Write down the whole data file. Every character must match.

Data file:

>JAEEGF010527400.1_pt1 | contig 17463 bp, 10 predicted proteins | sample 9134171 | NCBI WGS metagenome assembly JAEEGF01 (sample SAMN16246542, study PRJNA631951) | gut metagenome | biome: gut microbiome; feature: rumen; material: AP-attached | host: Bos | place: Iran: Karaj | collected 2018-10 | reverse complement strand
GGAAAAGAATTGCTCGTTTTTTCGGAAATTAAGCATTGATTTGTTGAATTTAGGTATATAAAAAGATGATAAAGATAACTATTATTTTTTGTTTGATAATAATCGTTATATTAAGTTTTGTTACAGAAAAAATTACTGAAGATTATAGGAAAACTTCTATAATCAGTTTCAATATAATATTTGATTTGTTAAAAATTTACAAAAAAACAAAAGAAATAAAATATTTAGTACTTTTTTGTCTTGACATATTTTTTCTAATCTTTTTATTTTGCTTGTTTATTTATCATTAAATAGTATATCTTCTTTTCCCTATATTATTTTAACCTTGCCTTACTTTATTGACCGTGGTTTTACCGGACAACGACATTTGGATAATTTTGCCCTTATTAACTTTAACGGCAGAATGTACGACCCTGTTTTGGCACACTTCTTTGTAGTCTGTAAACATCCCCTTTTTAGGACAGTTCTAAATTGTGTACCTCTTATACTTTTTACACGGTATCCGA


>JAEEGF010527400.1_pt1 | contig 17463 bp, 10 predicted proteins | sample 9134171 | NCBI WGS metagenome assembly JAEEGF01 (sample SAMN16246542, study PRJNA631951) | gut metagenome | biome: gut microbiome; feature: rumen; material: AP-attached | host: Bos | place: Iran: Karaj | collected 2018-10 | reverse complement strand
GGAAAAGAATTGCTCGTTTTTTCGGAAATTAAGCATTGATTTGTTGAATTTAGGTATATAAAAAGATGATAAAGATAACTATTATTTTTTGTTTGATAATAATCGTTATATTAAGTTTTGTTACAGAAAAAATTACTGAAGATTATAGGAAAACTTCTATAATCAGTTTCAATATAATATTTGATTTGTTAAAAATTTACAAAAAAACAAAAGAAATAAAATATTTAGTACTTTTTTGTCTTGACATATTTTTTCTAATCTTTTTATTTTGCTTGTTTATTTATCATTAAATAGTATATCTTCTTTTCCCTATATTATTTTAACCTTGCCTTACTTTATTGACCGTGGTTTTACCGGACAACGACATTTGGATAATTTTGCCCTTATTAACTTTAACGGCAGAATGTACGACCCTGTTTTGGCACACTTCTTTGTAGTCTGTAAACATCCCCTTTTTAGGACAGTTCTAAATTGTGTACCTCTTATACTTTTTACACGGTATCCGA